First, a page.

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Locked out for a Year, Richmond IKEA Workers Won't Back Down

But can a small group of workers ever take on a global giant?

By Bill Tieleman 13 May 2014 |

Bill Tieleman is a former NDP strategist whose clients include unions and businesses in the resource and public sector. Tieleman is a regular Tyee contributor who writes a column on B.C. politics every Tuesday in 24 Hours newspaper. Email him at or visit his blog.

"IKEA's hardball tactics in BC may reflect a creeping Americanization of labor-management relations in Canada." -- Professor John Logan, San Francisco State University

When the company owned by the world's fifth richest man challenges 350 unionized workers in Richmond, B.C. and demands they take concessions, you know it's a David versus Goliath fight.

But IKEA workers now locked out for a year won't give in to billionaire owner Ingvar Kamprad.

The lockout illustrates the difficult challenges faced by organized labour in B.C. when a small group of local workers is pitted against a big, multinational corporation.

It's not just IKEA workers in Richmond who are having trouble with their employer -- IKEA has been accused of labour rights violations by workers in the United States, Turkey, Russia, France, Italy Ireland and other countries.

The company has been mired in several international controversies, including the 2012 admission that for up to 30 years political prisoners in forced labour factories in East Germany were manufacturing products IKEA sold in Europe.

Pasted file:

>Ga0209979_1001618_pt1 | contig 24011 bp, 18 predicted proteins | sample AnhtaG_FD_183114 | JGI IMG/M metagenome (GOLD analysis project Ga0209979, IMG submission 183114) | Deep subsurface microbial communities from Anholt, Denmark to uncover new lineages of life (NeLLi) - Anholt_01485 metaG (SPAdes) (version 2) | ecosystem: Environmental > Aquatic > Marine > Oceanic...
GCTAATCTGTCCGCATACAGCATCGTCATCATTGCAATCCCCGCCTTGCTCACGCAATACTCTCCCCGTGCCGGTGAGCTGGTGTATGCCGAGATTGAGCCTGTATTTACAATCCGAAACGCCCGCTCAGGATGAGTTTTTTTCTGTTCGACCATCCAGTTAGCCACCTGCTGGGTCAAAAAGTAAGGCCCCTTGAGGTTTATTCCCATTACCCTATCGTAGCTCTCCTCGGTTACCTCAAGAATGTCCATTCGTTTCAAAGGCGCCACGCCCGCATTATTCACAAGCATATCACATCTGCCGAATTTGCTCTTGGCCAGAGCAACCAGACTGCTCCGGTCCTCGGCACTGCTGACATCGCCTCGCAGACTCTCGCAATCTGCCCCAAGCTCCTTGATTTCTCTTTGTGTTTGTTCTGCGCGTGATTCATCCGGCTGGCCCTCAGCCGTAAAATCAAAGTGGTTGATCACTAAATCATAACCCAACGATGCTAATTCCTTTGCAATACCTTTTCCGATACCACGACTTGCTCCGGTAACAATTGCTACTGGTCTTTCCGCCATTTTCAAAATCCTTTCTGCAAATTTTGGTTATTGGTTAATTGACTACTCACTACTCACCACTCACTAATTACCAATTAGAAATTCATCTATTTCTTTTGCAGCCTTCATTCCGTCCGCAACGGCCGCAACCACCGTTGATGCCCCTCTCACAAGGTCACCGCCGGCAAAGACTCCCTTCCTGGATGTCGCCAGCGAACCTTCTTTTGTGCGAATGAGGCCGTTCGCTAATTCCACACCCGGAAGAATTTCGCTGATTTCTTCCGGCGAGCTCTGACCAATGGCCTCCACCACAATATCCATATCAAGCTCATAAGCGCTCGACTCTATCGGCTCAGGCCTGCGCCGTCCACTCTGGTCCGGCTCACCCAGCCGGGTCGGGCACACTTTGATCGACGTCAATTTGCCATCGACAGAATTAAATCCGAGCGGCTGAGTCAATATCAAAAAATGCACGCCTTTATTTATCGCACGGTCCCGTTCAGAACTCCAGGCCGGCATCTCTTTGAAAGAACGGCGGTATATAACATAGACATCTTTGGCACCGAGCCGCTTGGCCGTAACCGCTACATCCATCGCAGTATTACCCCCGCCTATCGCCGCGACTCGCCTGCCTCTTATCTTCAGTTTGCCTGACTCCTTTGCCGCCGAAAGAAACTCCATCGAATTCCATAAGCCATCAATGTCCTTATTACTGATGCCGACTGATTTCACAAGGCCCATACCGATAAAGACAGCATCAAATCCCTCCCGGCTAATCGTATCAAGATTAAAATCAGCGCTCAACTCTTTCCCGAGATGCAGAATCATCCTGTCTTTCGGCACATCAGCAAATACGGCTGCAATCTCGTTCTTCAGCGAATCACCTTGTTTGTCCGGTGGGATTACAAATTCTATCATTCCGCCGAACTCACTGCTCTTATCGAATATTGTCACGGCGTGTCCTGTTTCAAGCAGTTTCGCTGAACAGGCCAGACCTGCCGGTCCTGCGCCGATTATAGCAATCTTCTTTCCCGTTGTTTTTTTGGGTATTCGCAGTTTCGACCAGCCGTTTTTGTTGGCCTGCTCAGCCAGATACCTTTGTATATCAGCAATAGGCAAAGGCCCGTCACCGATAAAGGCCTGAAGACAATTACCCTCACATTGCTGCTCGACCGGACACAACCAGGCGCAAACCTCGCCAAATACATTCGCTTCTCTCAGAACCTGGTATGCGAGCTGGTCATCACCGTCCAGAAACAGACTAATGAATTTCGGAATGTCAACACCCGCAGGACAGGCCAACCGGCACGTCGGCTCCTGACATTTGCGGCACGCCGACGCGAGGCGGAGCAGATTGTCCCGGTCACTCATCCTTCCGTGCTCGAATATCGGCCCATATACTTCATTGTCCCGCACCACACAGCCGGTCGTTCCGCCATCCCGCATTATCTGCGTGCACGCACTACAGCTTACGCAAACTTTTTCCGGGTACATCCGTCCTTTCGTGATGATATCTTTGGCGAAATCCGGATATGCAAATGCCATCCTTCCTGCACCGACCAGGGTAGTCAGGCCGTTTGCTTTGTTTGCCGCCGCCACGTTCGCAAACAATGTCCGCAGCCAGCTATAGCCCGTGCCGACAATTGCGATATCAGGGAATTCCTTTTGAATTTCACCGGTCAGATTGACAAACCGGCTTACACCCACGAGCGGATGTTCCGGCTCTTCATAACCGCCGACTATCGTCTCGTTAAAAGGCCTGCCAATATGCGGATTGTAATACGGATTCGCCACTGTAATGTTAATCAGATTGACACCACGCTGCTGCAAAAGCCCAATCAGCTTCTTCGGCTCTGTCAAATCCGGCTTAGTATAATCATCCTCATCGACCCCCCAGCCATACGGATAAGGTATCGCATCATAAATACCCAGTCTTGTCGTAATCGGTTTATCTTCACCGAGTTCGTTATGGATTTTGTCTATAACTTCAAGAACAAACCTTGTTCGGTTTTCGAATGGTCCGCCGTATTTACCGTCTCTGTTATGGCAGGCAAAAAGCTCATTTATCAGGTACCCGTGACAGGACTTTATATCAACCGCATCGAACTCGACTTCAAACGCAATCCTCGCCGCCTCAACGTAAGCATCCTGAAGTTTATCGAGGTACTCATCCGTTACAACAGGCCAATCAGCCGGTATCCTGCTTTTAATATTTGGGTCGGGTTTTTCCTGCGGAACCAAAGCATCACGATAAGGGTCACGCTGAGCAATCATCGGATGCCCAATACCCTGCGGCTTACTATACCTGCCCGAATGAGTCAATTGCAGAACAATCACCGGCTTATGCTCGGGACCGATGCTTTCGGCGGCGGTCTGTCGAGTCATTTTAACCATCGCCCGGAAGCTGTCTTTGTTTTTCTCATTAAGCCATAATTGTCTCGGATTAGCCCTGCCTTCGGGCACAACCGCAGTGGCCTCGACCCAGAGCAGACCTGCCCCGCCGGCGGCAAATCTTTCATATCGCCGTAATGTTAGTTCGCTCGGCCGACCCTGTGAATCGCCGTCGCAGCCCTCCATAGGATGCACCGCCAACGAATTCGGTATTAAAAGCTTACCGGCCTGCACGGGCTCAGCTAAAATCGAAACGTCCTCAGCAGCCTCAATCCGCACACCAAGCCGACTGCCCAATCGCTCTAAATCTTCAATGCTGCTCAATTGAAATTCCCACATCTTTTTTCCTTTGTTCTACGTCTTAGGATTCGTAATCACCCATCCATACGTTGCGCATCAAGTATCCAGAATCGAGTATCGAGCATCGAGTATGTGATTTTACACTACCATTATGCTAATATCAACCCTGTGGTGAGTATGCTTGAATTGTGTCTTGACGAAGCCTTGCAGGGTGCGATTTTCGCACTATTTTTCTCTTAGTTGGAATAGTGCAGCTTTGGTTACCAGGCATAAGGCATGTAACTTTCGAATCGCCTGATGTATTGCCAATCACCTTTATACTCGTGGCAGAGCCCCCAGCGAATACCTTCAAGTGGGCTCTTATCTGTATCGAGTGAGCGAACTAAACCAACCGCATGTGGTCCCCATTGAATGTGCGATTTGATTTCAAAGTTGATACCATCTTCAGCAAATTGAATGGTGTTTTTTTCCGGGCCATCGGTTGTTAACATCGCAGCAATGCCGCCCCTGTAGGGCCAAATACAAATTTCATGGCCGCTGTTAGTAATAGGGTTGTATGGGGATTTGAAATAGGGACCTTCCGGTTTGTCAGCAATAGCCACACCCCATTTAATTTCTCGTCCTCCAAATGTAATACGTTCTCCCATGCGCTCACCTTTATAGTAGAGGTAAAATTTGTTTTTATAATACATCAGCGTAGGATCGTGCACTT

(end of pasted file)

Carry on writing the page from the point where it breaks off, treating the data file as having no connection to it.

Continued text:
"We deeply regret that this could happen. The use of political prisoners has never been acceptable to the Ikea Group," Jeanette Skjelmose, the company's sustainability manager said at the time.

But the "flat pack" furniture giant lumbers on, and the year-long dispute that has left about 300 Teamsters members on the picket line and about 35 workers crossing it to work at the still partially-open store continues.

For its part, IKEA is standing pat, saying that the stumbling block to get a new contract is what happens to the 35 workers.

"We are committed to going back to the bargaining table with or without a mediator in an effort to reach a fair resolution -- but the union needs to demonstrate a willingness to bargain on all open items," IKEA Canada's Madeleine Löwenborg-Frick wrote via email on Sunday. "It is the Teamsters' refusal to bargain on the expelled employees that is prolonging the strike."

Anita Dawson, Teamsters' Local 213 business agent, disagrees.